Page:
I fully understand why some interpret EMG studies the way they do, but isolating an individual muscle in EMG is no better than attempting to isolate individual muscles in training. There are likely more implications for this research in a rehabilitation setting than in a training setting, but in both environments it’s important not to overlook the vast mechanical and neurological integration of human movement. Getting back to Rob’s question, my rationale for including some exercises and excluding others goes well beyond isolated gross neural input signals. Every exercise we use serves a specific purpose and fits within a linear and/or parallel progression. In other words, my interpretation of an exercise’s proficiency is based on my particular training philosophy and system, which is likely quite different from most others. As always, it’s important to critically analyze information as it becomes available and not get caught up in something just being “new”. Remember, hyped up garbage is still garbage!

To your success,

Kevin Neeld

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As the next segment in my “Throwback Thursday” series, I wanted to repost an article discussing the bilateral deficit. This article was originally published in June of this year (2013, if you’re coming to us from the future), which doesn’t make it much of a throwback, but the last post on “Rethinking Bilateral Training” (which you can find at the link posted below) generated some questions about the topic so I thought it was appropriate to follow up with this one. Enjoy, and as always, post any questions/comments you have below!

Understanding the Bilateral Deficit

Over the last several years, the bilateral deficit has received a lot of attention in the training world. If you’re unfamiliar with the term, the bilateral deficient (in the lower body, where the majority of this research has been conducted) simply refers to a phenomenon whereby the sum of force production from each leg individually is greater than the force production of both legs together. I covered this topic in a fair amount of detail 5 years ago in an article for StrengthCoach.com, which Coach Boyle was nice enough to let me repost on my own site here: Rethinking Bilateral Training.

Since then, there seems to be the misunderstanding that anytime an exercise is performed with one limb with a load greater than 50% of the two limb equivalent (e.g. a 180lb 1-leg stiff-legged deadlift versus a 300 lb 2-leg stiff-legged deadlift), that the explanation lies within the bilateral deficit explanation. It’s important to remember that the bilateral deficit is largely a neural phenomenon. While limitations in neural drive can certainly be a limiting factor in exercise performance, especially with fatigue or with untrained individuals, it is far from the ONLY limitation to exercise performance. Two of the more common culprits are stability and force production from other musculature.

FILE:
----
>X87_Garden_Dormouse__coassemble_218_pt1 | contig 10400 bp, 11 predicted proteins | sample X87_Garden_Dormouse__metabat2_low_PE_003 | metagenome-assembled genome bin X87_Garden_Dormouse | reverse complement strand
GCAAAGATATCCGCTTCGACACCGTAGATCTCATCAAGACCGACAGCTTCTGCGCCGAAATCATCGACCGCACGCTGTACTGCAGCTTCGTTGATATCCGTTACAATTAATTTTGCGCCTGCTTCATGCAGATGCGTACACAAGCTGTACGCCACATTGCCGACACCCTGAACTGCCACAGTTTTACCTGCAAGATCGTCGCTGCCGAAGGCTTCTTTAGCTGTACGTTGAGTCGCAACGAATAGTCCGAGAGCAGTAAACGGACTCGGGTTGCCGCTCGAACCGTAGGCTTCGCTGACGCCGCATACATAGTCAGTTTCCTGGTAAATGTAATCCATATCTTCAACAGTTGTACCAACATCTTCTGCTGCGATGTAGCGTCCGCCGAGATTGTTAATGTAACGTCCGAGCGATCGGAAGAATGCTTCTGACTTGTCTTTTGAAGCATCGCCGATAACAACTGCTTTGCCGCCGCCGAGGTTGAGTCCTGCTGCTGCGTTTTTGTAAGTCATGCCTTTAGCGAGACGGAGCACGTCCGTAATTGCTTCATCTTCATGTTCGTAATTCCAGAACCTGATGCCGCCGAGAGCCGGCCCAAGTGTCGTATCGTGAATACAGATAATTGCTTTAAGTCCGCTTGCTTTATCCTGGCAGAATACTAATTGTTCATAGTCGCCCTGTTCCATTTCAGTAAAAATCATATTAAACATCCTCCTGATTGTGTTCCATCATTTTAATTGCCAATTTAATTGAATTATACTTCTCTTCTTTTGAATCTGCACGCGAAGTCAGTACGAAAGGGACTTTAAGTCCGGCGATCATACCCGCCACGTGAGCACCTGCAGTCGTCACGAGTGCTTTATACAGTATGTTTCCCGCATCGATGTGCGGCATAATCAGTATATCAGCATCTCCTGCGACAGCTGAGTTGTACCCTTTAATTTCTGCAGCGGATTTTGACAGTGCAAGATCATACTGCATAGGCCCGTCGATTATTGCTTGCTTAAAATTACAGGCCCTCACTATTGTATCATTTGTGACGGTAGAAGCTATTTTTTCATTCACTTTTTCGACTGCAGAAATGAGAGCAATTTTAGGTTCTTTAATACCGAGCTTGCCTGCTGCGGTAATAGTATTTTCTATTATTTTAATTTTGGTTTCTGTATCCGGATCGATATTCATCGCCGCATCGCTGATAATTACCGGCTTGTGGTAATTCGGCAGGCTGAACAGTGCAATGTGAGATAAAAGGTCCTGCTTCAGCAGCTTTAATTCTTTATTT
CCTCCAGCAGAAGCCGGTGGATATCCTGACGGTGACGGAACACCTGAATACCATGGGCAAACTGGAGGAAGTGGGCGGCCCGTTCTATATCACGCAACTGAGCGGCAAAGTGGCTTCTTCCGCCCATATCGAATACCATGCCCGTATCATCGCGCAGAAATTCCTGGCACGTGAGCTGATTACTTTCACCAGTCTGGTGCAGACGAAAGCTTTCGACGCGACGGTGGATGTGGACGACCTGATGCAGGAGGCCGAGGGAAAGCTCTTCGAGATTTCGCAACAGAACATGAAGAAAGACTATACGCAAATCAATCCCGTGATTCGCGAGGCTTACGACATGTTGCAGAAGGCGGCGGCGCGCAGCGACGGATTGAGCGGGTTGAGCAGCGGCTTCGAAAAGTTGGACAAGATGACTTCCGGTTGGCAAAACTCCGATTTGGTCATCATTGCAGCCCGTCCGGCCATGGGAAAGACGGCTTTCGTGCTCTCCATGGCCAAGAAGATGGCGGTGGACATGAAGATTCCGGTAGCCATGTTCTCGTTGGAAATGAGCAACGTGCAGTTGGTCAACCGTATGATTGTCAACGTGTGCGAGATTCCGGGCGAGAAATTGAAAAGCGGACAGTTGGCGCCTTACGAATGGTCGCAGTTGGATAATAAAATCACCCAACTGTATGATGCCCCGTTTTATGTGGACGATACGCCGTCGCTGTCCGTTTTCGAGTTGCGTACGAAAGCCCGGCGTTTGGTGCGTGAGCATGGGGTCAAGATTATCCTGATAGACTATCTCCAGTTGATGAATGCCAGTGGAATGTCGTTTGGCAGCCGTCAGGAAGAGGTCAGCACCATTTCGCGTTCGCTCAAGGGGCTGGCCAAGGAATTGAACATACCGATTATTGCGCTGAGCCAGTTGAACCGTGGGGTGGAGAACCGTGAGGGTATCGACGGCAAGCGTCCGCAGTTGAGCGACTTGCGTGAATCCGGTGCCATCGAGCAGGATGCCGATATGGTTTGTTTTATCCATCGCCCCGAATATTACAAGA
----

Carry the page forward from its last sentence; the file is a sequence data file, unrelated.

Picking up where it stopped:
Stability as a Limiting Factor

If you draw a rectangular box around your feet during a traditional back squat, the box represents your base of support. Naturally, a narrower stance would narrow the base of support, as would having smaller feet. During a traditional back squat, lateral stability isn’t likely to be a limiting factor to performing the exercise. Some novice lifters have trouble with anterior-posterior (front-back) stability, as the rectangle is much wider side-to-side than it is front-to-back.

In contrast, during a split squat (which I recognize is a different pattern altogether), the base of support represented by a rectangle drawn around the feet may be of comparable area to the traditional squat, but now the rectangle is much longer front-to-back and narrow side-to-side. Simply, this means that anterior-posterior stability is sound, and lateral stability is more likely to be compromised or a limiting factor in the exercise.

Lastly, during a 1-leg “pistol” squat, the base of support is only as large as the individual’s foot. In this example, anterior-posterior AND lateral stability are compromised. This significant decrease in the base of support will absolutely limit the external load the athlete can use during this exercise. If someone can back squat 400lbs and only 1-leg squat 50-100 lbs of external load, the bilateral deficit may still be in play, but the limiting factor to further loading in this exercise does not lie in a neural drive explanation, but instead in a compromised stability one.

Jen Poulin Deadlifting

The limiting factor to Jen Poulin pulling 495 is not likely to be her base of support.

Note the considerably decreased base of support and therefore greater challenge to stability with this exercise compared to the traditional deadlift.